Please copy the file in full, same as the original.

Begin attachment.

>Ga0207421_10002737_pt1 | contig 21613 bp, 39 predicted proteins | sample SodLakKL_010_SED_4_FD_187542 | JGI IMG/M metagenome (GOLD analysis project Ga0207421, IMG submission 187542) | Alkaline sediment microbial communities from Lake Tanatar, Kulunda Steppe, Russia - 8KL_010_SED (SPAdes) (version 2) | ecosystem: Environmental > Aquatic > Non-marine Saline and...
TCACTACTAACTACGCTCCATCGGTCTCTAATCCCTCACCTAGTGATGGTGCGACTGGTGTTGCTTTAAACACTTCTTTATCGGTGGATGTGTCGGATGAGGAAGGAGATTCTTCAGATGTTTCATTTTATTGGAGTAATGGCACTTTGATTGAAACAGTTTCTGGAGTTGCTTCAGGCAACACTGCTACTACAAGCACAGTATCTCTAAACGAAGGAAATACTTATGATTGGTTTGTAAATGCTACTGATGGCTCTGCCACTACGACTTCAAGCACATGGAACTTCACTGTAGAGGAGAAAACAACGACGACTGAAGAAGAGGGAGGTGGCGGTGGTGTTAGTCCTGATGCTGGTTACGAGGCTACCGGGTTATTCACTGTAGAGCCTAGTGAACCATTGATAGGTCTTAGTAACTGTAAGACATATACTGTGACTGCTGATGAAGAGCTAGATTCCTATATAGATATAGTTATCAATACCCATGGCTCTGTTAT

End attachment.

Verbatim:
>Ga0207421_10002737_pt1 | contig 21613 bp, 39 predicted proteins | sample SodLakKL_010_SED_4_FD_187542 | JGI IMG/M metagenome (GOLD analysis project Ga0207421, IMG submission 187542) | Alkaline sediment microbial communities from Lake Tanatar, Kulunda Steppe, Russia - 8KL_010_SED (SPAdes) (version 2) | ecosystem: Environmental > Aquatic > Non-marine Saline and...
TCACTACTAACTACGCTCCATCGGTCTCTAATCCCTCACCTAGTGATGGTGCGACTGGTGTTGCTTTAAACACTTCTTTATCGGTGGATGTGTCGGATGAGGAAGGAGATTCTTCAGATGTTTCATTTTATTGGAGTAATGGCACTTTGATTGAAACAGTTTCTGGAGTTGCTTCAGGCAACACTGCTACTACAAGCACAGTATCTCTAAACGAAGGAAATACTTATGATTGGTTTGTAAATGCTACTGATGGCTCTGCCACTACGACTTCAAGCACATGGAACTTCACTGTAGAGGAGAAAACAACGACGACTGAAGAAGAGGGAGGTGGCGGTGGTGTTAGTCCTGATGCTGGTTACGAGGCTACCGGGTTATTCACTGTAGAGCCTAGTGAACCATTGATAGGTCTTAGTAACTGTAAGACATATACTGTGACTGCTGATGAAGAGCTAGATTCCTATATAGATATAGTTATCAATACCCATGGCTCTGTTAT